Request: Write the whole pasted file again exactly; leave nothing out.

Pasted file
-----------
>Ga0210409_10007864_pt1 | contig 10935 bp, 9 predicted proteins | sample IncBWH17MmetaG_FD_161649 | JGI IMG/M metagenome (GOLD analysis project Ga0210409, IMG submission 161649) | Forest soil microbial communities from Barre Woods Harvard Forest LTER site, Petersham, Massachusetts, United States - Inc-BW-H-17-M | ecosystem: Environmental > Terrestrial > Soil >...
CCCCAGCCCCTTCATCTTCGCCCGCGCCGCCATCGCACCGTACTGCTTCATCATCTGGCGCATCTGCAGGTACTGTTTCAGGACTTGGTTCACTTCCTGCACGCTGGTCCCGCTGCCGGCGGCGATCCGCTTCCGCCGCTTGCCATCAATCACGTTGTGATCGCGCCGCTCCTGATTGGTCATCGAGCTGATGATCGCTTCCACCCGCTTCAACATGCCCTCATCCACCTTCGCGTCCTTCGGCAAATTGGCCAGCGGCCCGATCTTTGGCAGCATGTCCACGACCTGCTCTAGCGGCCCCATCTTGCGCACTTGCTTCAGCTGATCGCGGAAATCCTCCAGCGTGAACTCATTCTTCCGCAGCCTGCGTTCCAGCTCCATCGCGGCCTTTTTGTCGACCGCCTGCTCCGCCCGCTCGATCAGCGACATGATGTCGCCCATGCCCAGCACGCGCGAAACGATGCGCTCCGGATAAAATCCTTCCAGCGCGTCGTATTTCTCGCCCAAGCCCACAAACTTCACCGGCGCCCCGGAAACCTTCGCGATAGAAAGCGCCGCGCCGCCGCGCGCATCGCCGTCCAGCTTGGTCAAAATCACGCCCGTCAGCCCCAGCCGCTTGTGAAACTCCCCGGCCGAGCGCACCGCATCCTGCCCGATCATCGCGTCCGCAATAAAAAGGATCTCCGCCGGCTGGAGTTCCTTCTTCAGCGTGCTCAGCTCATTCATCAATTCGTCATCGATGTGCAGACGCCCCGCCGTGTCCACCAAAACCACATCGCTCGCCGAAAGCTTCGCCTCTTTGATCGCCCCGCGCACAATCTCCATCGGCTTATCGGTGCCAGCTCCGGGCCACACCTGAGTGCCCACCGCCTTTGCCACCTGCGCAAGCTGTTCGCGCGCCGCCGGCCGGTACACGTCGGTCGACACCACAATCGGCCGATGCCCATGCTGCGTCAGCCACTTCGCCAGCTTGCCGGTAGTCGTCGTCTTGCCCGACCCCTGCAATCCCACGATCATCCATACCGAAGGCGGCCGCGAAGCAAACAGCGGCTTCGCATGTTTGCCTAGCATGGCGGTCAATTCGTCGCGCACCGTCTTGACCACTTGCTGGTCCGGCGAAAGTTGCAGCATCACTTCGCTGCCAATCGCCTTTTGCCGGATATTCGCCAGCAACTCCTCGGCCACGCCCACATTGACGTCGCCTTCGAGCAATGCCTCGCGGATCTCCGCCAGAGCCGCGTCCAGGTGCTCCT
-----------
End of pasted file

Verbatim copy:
>Ga0210409_10007864_pt1 | contig 10935 bp, 9 predicted proteins | sample IncBWH17MmetaG_FD_161649 | JGI IMG/M metagenome (GOLD analysis project Ga0210409, IMG submission 161649) | Forest soil microbial communities from Barre Woods Harvard Forest LTER site, Petersham, Massachusetts, United States - Inc-BW-H-17-M | ecosystem: Environmental > Terrestrial > Soil >...
CCCCAGCCCCTTCATCTTCGCCCGCGCCGCCATCGCACCGTACTGCTTCATCATCTGGCGCATCTGCAGGTACTGTTTCAGGACTTGGTTCACTTCCTGCACGCTGGTCCCGCTGCCGGCGGCGATCCGCTTCCGCCGCTTGCCATCAATCACGTTGTGATCGCGCCGCTCCTGATTGGTCATCGAGCTGATGATCGCTTCCACCCGCTTCAACATGCCCTCATCCACCTTCGCGTCCTTCGGCAAATTGGCCAGCGGCCCGATCTTTGGCAGCATGTCCACGACCTGCTCTAGCGGCCCCATCTTGCGCACTTGCTTCAGCTGATCGCGGAAATCCTCCAGCGTGAACTCATTCTTCCGCAGCCTGCGTTCCAGCTCCATCGCGGCCTTTTTGTCGACCGCCTGCTCCGCCCGCTCGATCAGCGACATGATGTCGCCCATGCCCAGCACGCGCGAAACGATGCGCTCCGGATAAAATCCTTCCAGCGCGTCGTATTTCTCGCCCAAGCCCACAAACTTCACCGGCGCCCCGGAAACCTTCGCGATAGAAAGCGCCGCGCCGCCGCGCGCATCGCCGTCCAGCTTGGTCAAAATCACGCCCGTCAGCCCCAGCCGCTTGTGAAACTCCCCGGCCGAGCGCACCGCATCCTGCCCGATCATCGCGTCCGCAATAAAAAGGATCTCCGCCGGCTGGAGTTCCTTCTTCAGCGTGCTCAGCTCATTCATCAATTCGTCATCGATGTGCAGACGCCCCGCCGTGTCCACCAAAACCACATCGCTCGCCGAAAGCTTCGCCTCTTTGATCGCCCCGCGCACAATCTCCATCGGCTTATCGGTGCCAGCTCCGGGCCACACCTGAGTGCCCACCGCCTTTGCCACCTGCGCAAGCTGTTCGCGCGCCGCCGGCCGGTACACGTCGGTCGACACCACAATCGGCCGATGCCCATGCTGCGTCAGCCACTTCGCCAGCTTGCCGGTAGTCGTCGTCTTGCCCGACCCCTGCAATCCCACGATCATCCATACCGAAGGCGGCCGCGAAGCAAACAGCGGCTTCGCATGTTTGCCTAGCATGGCGGTCAATTCGTCGCGCACCGTCTTGACCACTTGCTGGTCCGGCGAAAGTTGCAGCATCACTTCGCTGCCAATCGCCTTTTGCCGGATATTCGCCAGCAACTCCTCGGCCACGCCCACATTGACGTCGCCTTCGAGCAATGCCTCGCGGATCTCCGCCAGAGCCGCGTCCAGGTGCTCCT